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Hi folks, so I need a bit of clarification on a grey area rule.

 

So, I know you, as a controller, are allowed to deny an emergency if it causes an unneccesary workload on a controller during a high traffic period.

 

Can the same rule be applied for ILS Testing flight plans? Tomorrow night, Toronto is hosting Friday Night Ops, and I know there is someone already planning on ILS testing during the event. This is the highest traffic period during ANY FIR/ARTCC year, so i am wondering, since this FP would cause unneccesary stress on controllers, can it be denied?

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Can the same rule be applied for ILS Testing flight plans? Tomorrow night, Toronto is hosting Friday Night Ops, and I know there is someone already planning on ILS testing during the event. This is the highest traffic period during ANY FIR/ARTCC year, so i am wondering, since this FP would cause unneccesary stress on controllers, can it be denied?

 

I feel your pain. I abhor the idiots who think it's cool to ask for pattern work in a Cub at a major airport during an event.

 

I've been denied practice approaches at airports in the real world due to traffic. You can also handle this by being creative with the aircraft. Have them fly the full procedure (including the missed into a hold). Have them hold until there is a lull in the traffic and you can work them back it. There are multiple ways to skin this cat.

-Dan Everette

CFI, CFII, MEI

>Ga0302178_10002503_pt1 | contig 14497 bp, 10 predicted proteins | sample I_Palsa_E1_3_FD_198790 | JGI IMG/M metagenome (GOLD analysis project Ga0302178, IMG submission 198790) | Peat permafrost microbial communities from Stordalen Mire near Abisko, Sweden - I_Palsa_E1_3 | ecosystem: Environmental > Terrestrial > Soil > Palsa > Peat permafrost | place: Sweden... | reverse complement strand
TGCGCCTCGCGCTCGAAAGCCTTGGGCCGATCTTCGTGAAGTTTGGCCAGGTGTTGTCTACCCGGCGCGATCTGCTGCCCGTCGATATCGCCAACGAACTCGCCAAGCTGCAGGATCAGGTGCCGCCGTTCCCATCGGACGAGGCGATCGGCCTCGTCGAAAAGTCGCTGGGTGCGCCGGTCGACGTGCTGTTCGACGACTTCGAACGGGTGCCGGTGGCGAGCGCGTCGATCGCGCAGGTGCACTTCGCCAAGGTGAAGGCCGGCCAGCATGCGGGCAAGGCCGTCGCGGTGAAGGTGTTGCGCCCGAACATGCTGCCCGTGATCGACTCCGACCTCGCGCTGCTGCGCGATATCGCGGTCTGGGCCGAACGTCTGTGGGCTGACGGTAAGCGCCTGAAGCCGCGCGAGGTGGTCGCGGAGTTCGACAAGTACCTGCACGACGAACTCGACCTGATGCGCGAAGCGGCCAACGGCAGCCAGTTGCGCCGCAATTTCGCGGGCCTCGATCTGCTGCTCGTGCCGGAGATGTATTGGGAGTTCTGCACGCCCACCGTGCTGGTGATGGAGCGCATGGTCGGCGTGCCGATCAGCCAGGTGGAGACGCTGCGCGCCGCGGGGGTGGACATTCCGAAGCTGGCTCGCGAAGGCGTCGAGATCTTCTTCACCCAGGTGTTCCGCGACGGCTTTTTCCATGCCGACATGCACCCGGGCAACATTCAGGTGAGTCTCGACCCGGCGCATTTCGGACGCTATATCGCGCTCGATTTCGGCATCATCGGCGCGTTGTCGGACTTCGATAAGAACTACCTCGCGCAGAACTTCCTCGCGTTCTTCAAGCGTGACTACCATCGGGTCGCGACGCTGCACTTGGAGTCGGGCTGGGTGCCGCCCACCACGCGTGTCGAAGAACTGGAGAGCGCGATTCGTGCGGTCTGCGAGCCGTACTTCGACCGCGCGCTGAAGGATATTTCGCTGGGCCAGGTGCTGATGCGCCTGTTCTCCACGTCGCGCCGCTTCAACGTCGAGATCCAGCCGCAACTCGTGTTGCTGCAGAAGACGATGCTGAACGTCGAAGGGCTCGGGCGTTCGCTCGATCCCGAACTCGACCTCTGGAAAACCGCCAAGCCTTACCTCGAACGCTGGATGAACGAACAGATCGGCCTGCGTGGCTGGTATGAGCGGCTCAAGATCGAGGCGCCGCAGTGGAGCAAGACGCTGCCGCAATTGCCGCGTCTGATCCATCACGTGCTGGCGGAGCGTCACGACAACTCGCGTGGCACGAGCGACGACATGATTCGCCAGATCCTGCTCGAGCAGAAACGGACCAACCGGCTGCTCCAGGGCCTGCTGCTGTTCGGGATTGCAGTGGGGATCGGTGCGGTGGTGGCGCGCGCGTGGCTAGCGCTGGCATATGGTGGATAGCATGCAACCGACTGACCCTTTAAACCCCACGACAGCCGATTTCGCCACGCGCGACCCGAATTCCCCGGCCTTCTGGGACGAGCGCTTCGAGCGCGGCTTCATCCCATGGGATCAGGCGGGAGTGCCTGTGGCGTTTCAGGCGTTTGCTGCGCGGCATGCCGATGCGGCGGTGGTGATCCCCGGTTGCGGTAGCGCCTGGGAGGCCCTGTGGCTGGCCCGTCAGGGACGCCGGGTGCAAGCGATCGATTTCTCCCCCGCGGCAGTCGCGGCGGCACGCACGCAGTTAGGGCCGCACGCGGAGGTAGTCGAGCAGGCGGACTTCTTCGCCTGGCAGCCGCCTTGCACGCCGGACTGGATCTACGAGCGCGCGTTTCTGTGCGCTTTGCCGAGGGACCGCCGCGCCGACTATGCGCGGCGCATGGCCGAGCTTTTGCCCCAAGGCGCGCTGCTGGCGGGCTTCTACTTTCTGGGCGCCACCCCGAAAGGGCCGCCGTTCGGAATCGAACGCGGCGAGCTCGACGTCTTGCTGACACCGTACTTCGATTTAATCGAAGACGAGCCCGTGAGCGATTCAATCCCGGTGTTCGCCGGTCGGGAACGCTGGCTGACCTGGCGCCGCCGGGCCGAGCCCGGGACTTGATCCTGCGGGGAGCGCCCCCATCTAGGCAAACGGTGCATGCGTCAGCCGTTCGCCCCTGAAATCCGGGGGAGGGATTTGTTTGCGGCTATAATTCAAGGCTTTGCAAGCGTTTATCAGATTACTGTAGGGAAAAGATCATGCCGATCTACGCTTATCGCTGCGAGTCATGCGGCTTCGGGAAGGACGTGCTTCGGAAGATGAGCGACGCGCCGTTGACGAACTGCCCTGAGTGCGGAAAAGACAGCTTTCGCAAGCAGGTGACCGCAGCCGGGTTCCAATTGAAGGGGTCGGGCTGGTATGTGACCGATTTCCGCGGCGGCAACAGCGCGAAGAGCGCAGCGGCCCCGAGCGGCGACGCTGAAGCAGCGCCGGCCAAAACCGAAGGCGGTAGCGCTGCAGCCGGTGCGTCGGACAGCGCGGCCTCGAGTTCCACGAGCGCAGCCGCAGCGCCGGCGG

Having the runway in sight just at TDZE + 100 is like Mom, Warm cookies and milk, and Christmas morning, all wrapped into one.

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Jared, you misunderstand the rule slightly

 

The rule on emergencies is that the controller has complete discretion over whether or not the situation proceeds, regardless of workload.

 

Our division (VATPAC) has long regarded as acceptable to deny a clearance on the basis of workload. Clearly this means prioritising some aircraft over others and such prioritisation should obviously be in line with community expectations. In order to avoid doubt, we publish an order of priority in our procedures.

 

In the absence of such a procedure, I would suggest that most members would accept that aircraft in controlled airspace should have priority over other traffic and aircraft participating in an officially sanctioned event should have priority over non-participating aircraft.

David Zhong

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When I first read this, I was with all the other guys, especially visualizing Dan's excellent example. My first thought was to "Send 'em to Saskatchewan!"

 

I'm curious, though, maybe because of difference in phraseology.... What is [Mod - Happy Thoughts]ociated with "ILS Testing"? Is it a government function to test whether or not the ILS is working, akin to what the FAA does with it's "Flight Checks"? Or is it just some private guy looking to get practice flying ILSs?

 

In either case, I'd handle them like we do in the US as a "workload permitting" operation. Norman was right -- give them their first one, and then either vector them to the back of the line or have them hold somewhere until there's a break in the action -- which might be several hours later. If they are adding to the experience, welcome them. If they are being a pain in the rear, workload permitting is the way to go.

Don Desfosse
Vice President, Membership

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Should we really be leaving it up to an individual who happens to be controlling to decide what can and can’t be done?

 

I mean denying a flight based on “I can’t handle it at the moment.” seems to be against the CoC to me. I’ve been denied access to controlled airspace while flying a helicopter, and was told it isn’t allowed. There wasn’t an event and it wasn’t even moderate traffic.

 

If it is an event, surely the planners have considered all the possibilities, and produced an event docomeent and NOTAMS. The divisional board can approve the NOTAM, then it is clear to everyone (people flying, people controlling, and people supervising) what can and cannot be done.